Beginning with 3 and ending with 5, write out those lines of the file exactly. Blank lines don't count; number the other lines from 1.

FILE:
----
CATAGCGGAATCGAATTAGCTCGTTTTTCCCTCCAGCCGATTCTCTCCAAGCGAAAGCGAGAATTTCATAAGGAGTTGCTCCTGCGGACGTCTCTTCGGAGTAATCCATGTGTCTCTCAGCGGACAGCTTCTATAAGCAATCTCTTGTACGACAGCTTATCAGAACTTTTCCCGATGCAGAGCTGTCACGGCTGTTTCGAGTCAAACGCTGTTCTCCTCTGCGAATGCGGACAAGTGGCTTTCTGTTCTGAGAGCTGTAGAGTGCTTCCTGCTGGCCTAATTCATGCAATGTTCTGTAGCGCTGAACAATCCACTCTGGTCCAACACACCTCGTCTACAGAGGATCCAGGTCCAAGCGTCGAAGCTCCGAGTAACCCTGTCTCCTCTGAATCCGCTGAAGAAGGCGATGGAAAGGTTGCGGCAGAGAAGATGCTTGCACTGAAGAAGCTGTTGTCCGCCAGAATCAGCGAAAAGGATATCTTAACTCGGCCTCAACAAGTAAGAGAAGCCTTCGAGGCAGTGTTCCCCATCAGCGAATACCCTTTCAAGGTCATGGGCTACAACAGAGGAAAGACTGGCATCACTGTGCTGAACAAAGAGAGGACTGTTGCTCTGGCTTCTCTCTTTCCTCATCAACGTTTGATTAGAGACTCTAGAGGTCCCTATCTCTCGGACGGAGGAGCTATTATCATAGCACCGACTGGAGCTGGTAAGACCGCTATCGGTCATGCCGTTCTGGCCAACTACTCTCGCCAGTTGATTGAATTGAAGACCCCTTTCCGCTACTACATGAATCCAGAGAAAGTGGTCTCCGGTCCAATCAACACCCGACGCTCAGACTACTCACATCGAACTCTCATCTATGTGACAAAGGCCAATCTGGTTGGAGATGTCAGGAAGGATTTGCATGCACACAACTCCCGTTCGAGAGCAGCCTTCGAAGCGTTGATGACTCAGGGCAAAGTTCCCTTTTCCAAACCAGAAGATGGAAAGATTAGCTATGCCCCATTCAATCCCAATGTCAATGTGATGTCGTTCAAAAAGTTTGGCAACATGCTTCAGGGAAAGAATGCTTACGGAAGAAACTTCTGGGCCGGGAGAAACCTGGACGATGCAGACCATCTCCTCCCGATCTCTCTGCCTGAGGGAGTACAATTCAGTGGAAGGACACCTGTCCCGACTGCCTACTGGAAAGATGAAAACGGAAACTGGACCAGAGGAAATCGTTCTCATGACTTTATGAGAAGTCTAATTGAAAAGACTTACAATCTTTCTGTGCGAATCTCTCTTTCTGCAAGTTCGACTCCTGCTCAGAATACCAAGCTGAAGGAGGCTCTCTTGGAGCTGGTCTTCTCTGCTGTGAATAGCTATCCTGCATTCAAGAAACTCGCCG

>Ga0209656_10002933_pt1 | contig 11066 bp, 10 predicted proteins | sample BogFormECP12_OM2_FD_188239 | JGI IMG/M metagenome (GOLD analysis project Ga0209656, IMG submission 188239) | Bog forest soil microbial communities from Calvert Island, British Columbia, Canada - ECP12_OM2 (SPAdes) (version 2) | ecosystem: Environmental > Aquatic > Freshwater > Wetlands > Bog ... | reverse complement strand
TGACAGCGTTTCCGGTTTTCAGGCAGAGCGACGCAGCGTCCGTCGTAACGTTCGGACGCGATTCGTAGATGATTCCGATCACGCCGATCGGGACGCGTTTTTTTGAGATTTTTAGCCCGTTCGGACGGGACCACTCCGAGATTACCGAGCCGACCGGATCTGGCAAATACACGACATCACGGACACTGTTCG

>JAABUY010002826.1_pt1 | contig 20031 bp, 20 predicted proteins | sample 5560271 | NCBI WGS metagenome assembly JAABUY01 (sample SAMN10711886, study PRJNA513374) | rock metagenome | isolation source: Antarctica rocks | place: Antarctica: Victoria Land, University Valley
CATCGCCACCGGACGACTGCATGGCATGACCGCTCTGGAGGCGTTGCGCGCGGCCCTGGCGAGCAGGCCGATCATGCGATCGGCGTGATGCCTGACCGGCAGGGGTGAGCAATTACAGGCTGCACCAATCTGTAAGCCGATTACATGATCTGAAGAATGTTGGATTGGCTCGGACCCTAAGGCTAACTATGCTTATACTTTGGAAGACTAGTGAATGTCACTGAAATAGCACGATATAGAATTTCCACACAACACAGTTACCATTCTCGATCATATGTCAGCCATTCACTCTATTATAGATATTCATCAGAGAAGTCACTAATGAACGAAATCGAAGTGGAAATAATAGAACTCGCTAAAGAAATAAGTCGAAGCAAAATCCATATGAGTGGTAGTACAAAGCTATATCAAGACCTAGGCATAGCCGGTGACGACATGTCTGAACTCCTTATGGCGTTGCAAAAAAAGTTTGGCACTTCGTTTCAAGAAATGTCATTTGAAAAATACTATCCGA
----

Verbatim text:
TGACAGCGTTTCCGGTTTTCAGGCAGAGCGACGCAGCGTCCGTCGTAACGTTCGGACGCGATTCGTAGATGATTCCGATCACGCCGATCGGGACGCGTTTTTTTGAGATTTTTAGCCCGTTCGGACGGGACCACTCCGAGATTACCGAGCCGACCGGATCTGGCAAATACACGACATCACGGACACTGTTCG

>JAABUY010002826.1_pt1 | contig 20031 bp, 20 predicted proteins | sample 5560271 | NCBI WGS metagenome assembly JAABUY01 (sample SAMN10711886, study PRJNA513374) | rock metagenome | isolation source: Antarctica rocks | place: Antarctica: Victoria Land, University Valley
CATCGCCACCGGACGACTGCATGGCATGACCGCTCTGGAGGCGTTGCGCGCGGCCCTGGCGAGCAGGCCGATCATGCGATCGGCGTGATGCCTGACCGGCAGGGGTGAGCAATTACAGGCTGCACCAATCTGTAAGCCGATTACATGATCTGAAGAATGTTGGATTGGCTCGGACCCTAAGGCTAACTATGCTTATACTTTGGAAGACTAGTGAATGTCACTGAAATAGCACGATATAGAATTTCCACACAACACAGTTACCATTCTCGATCATATGTCAGCCATTCACTCTATTATAGATATTCATCAGAGAAGTCACTAATGAACGAAATCGAAGTGGAAATAATAGAACTCGCTAAAGAAATAAGTCGAAGCAAAATCCATATGAGTGGTAGTACAAAGCTATATCAAGACCTAGGCATAGCCGGTGACGACATGTCTGAACTCCTTATGGCGTTGCAAAAAAAGTTTGGCACTTCGTTTCAAGAAATGTCATTTGAAAAATACTATCCGA